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'Normally you’d be celebrating - but not this time': Ireland's newest MEPs to take their seats thanks to Brexit

Ibec has said that a new economic order awaits Ireland following the UK’s departure today.

Image: Rollingnews

THE UK WILL officially leave the European Union at 11pm tonight – meaning its 73 MEPs will soon be replaced by those waiting in ‘cold storage’. 

The UK’s representation in the European Parliament – its 73 MEPs – will be retracted meaning other countries will get now get a few new MEP in their place. 

27 of the UK’s seats will be redistributed among 14 EU member states, increasing Ireland’s representation from 11 MEPs to 13. 

The remaining 46 UK seats have been set aside for future allocations should new member states join the EU.

Fine Gael’s Deirdre Clune and Fianna Fáil’s Barry Andrews were elected in the European elections on 24 May last year, but haven’t taken their seats, as they were waiting for Brexit to officially happen. They haven’t been paid as MEPs since being elected.

Clune, as a former MEP, was entitled to ‘transitional’ pay for 6 months after the last parliament dissolved which she says made the interim period easier. 

She’s looking forward to returning to Brussels and seeing the back of the ‘see-saw’ that was the UK’s exit from the EU. 

On taking up a seat on the back of the UK leaving Clune said she’s “kind of sad they’re going. It’s a pity they’re leaving, it’s Europe’s loss as well”.

Barry Andrews told TheJournal.ie that while he’s excited to take up his seat he’d rather it was under different circumstances. 

Normally when you take up your seat in parliament you’d be celebrating, but not this time.

Since May’s election, Andrews said he’s spent his time been minding his children and coaching an under-15s soccer team which has been “brilliant for obvious reasons”.

He said he would have enjoyed the down-time a lot more if there hadn’t been so much uncertainty around the UK’s departure date. 

A spokesperson for the European Parliament said member states have been notifying those who are waiting to take their seats for the last number of weeks. 

“There is no such a state like ‘waiting MEPs’ or ‘frozen MEPs’, either a person is an MEP or not. Therefore, if notified by the MS before the 1st of February, they will become MEPs only then,” the parliament spokesperson said. 

They added that while there is no deadline, most member states will have notified Parliament by 1 February adding that “those who have been already notified by 1 February will become MEPs only then”.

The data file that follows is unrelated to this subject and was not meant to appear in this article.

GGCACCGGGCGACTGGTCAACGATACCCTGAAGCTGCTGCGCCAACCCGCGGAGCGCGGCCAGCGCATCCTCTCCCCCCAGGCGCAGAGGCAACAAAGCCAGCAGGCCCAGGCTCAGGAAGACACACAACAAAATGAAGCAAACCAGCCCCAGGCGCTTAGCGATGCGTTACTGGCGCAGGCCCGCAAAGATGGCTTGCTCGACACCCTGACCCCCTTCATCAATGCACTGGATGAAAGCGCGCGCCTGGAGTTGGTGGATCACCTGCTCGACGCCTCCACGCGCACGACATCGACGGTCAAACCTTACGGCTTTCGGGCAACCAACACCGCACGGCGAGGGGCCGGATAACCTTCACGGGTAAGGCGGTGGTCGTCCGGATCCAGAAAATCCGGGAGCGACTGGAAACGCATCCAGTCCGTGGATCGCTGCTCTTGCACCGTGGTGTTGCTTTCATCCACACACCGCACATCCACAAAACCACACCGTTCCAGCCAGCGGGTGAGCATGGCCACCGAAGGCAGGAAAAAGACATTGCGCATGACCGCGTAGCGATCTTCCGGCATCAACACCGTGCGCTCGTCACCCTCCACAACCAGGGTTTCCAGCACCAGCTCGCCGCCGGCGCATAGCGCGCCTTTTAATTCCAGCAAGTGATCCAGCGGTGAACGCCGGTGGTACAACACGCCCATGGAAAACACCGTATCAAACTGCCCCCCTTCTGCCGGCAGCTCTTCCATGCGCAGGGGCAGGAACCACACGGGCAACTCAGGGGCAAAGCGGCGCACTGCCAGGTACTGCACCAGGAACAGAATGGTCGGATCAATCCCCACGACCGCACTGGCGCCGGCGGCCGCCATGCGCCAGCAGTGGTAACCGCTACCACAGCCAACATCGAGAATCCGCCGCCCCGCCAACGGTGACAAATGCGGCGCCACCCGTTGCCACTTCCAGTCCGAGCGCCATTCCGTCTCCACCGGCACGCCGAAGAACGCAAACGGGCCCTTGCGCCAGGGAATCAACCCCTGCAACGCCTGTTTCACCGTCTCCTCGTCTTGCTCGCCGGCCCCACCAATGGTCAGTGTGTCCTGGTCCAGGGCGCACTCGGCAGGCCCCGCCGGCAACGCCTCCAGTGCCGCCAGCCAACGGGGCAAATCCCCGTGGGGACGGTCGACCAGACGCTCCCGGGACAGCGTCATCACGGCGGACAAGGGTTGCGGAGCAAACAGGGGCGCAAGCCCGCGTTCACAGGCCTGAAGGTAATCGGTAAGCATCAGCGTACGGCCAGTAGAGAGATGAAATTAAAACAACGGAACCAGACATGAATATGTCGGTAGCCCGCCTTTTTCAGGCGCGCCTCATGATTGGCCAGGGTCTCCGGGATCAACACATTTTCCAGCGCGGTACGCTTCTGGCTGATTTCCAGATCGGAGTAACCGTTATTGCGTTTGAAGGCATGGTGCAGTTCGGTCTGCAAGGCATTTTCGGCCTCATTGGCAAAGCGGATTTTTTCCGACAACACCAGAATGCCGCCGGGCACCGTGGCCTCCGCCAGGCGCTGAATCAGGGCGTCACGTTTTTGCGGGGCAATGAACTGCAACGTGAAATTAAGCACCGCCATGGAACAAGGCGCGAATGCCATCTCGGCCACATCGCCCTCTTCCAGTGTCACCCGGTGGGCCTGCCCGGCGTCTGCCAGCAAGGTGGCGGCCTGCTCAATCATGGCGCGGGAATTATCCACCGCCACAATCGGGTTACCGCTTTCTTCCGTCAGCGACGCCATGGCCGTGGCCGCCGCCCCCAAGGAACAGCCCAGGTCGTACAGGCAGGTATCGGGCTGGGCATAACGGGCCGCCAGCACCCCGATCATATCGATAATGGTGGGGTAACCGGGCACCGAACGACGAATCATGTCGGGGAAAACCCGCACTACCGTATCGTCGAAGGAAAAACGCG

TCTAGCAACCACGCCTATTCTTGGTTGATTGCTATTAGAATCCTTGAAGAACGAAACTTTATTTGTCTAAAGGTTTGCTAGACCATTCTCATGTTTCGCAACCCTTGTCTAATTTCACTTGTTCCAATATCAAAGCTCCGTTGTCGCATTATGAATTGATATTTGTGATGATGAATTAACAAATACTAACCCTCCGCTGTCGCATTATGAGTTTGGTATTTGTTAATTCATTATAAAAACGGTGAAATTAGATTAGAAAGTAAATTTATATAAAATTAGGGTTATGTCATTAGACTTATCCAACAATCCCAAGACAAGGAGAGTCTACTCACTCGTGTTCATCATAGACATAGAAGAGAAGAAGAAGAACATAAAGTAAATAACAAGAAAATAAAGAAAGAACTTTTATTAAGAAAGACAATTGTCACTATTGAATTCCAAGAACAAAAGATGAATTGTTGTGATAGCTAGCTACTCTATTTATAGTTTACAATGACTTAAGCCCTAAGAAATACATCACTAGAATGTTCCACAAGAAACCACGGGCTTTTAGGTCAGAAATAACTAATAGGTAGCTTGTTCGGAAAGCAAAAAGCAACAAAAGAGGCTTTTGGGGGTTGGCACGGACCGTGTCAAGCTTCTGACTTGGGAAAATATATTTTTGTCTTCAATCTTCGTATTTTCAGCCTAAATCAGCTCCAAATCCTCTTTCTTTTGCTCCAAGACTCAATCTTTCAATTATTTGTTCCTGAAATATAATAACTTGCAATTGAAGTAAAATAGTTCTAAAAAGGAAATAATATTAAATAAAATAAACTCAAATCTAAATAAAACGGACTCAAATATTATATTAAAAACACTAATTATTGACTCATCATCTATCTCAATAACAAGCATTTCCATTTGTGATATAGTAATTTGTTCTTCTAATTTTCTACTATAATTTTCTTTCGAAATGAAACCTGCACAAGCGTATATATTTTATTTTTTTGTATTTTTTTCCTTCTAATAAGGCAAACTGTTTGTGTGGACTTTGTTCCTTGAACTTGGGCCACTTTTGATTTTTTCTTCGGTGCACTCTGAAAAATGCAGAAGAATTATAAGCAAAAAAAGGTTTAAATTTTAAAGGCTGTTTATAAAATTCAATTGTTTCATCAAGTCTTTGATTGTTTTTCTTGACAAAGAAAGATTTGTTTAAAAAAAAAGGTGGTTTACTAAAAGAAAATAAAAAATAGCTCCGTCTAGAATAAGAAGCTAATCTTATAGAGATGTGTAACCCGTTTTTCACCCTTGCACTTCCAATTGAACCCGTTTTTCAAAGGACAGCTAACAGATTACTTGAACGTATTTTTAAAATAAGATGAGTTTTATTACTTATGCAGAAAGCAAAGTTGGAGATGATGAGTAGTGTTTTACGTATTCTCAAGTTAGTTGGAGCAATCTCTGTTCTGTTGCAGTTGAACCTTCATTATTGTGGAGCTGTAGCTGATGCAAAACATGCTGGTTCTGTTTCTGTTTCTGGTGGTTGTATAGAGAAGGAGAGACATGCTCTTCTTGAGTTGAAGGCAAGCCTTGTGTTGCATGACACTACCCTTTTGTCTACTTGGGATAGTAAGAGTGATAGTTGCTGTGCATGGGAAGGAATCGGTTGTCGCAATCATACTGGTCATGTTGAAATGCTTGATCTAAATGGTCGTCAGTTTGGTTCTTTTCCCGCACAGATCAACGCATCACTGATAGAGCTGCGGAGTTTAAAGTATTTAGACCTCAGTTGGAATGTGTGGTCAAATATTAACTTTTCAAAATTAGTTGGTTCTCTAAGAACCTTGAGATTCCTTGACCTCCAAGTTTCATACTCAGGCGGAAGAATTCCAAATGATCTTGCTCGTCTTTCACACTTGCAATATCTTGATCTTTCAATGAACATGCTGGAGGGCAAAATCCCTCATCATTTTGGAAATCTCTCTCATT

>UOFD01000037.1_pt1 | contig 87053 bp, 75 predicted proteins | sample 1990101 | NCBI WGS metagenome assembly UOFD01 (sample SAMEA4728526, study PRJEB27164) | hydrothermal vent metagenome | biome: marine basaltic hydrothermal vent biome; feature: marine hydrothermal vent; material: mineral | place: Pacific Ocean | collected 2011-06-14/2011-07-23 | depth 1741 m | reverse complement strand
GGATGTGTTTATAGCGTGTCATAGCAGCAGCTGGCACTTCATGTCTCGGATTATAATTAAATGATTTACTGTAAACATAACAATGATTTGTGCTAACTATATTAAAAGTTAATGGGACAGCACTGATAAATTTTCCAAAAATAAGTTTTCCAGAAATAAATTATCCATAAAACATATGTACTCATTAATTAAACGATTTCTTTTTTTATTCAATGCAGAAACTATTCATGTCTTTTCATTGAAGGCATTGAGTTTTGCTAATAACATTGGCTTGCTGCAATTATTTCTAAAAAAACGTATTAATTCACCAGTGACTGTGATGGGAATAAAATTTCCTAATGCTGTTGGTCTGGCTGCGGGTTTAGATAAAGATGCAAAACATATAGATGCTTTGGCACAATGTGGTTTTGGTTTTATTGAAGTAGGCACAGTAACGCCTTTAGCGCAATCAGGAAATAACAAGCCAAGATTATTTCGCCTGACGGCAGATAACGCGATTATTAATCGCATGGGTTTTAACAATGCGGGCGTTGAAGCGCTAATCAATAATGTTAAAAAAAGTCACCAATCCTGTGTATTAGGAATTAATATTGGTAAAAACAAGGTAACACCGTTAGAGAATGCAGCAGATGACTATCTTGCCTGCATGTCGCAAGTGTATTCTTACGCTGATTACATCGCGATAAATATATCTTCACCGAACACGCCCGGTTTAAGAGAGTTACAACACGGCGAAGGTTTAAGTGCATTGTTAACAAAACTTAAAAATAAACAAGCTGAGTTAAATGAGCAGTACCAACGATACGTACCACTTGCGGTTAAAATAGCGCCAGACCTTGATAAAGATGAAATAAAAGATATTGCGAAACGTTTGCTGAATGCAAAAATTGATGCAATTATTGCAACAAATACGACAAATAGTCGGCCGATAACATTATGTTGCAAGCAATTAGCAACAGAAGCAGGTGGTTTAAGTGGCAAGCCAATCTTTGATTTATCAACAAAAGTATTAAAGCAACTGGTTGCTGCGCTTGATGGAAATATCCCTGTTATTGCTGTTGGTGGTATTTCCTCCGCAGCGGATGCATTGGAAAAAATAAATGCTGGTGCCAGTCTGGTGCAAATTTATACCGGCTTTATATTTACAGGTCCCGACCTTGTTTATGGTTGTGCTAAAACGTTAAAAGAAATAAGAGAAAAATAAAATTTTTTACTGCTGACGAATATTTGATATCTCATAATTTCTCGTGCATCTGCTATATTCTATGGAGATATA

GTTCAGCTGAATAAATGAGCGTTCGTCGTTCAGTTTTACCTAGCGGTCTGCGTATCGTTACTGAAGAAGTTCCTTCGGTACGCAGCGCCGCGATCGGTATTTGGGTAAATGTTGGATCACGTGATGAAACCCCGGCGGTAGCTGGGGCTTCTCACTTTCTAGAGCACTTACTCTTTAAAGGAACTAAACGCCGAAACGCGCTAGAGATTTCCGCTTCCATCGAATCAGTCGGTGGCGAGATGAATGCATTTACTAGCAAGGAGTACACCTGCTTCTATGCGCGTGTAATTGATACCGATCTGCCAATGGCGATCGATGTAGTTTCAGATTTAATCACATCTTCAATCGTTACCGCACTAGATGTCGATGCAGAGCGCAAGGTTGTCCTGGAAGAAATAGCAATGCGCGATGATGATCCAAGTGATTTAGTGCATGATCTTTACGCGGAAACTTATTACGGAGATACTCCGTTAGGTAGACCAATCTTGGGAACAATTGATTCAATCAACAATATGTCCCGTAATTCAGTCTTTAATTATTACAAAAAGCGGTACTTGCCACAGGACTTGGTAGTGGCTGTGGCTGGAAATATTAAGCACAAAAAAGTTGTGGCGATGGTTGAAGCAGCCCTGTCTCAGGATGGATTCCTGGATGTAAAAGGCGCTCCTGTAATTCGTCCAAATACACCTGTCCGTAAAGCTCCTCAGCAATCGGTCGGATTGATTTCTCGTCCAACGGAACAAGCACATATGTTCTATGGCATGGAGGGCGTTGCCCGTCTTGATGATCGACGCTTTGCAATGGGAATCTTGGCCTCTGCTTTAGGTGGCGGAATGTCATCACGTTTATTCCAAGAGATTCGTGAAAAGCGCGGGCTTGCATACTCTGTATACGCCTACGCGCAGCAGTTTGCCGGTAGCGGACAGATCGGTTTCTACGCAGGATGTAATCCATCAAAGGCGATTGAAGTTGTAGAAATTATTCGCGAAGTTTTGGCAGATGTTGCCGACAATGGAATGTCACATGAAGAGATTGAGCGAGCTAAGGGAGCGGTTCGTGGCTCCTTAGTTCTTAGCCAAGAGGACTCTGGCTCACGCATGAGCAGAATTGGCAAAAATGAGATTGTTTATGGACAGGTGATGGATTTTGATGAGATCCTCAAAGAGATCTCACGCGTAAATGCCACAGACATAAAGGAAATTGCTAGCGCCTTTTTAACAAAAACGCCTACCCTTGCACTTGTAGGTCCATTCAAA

european-parliament Brexit Party Leader Nigel Farage celebrating Wednesday after the European Parliament ratified the withdrawal agreement. Source: DPA/PA Images

On Thursday MEPs, sitting in Brussels, voted by 621 to 49 in favour of the Withdrawal Agreement, paving the way for Britain to leave today with a deal in place. 

To mark the occasion, the Brexit Party will hold a celebration in Trafalgar Square later tonight on the foot of Boris Johnson’s failed attempt to get Big Ben to bong at 11pm. 

As of 11pm tonight, the UK will have officially left the EU and will then enter the transition period, where the UK remains in the Single Market and the Customs Union to give people, government and businesses time to prepare for the new trading rules and standards that will come in after the transition period (what exactly these are has yet to be decided).

The EU’s chief Brexit negotiator Michel Barnier told EuroParl radio that the EU is willing to prolong the transition, the time during which the UK is still a member of the Customs Union and Single Market, for one or two more years. 

“If we have no agreement that day, we could have to face the risk of a cliff edge for trade between the EU and the UK.

“Obviously, it is an emotional moment, a sad day for most of us because we regret Brexit but my job, my mandate for the last three years was and still is to organise an orderly Brexit for everybody.”

Ibec, the group that represents Irish business, has said that a new economic order awaits Ireland following the UK’s departure. 

“Immediate challenges remain on the horizon for Irish business. The new arrangements for Northern Ireland are complex, and many of the specific details of how they will work in practice still need to be worked out,” Ibec CEO Danny McCoy said.

McCoy warned that Johnson’s deal does not deliver the same economic benefits for Irish business as the previous all-UK ‘backstop’ proposal which he says could have “significant negative economic implications for Ireland in due course”.

“We have also been left with short, overly ambitious timelines to agree a future trade deal, which do not reflect business realities.”

- With reporting from Gráinne Ní Aodha

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Adam Daly

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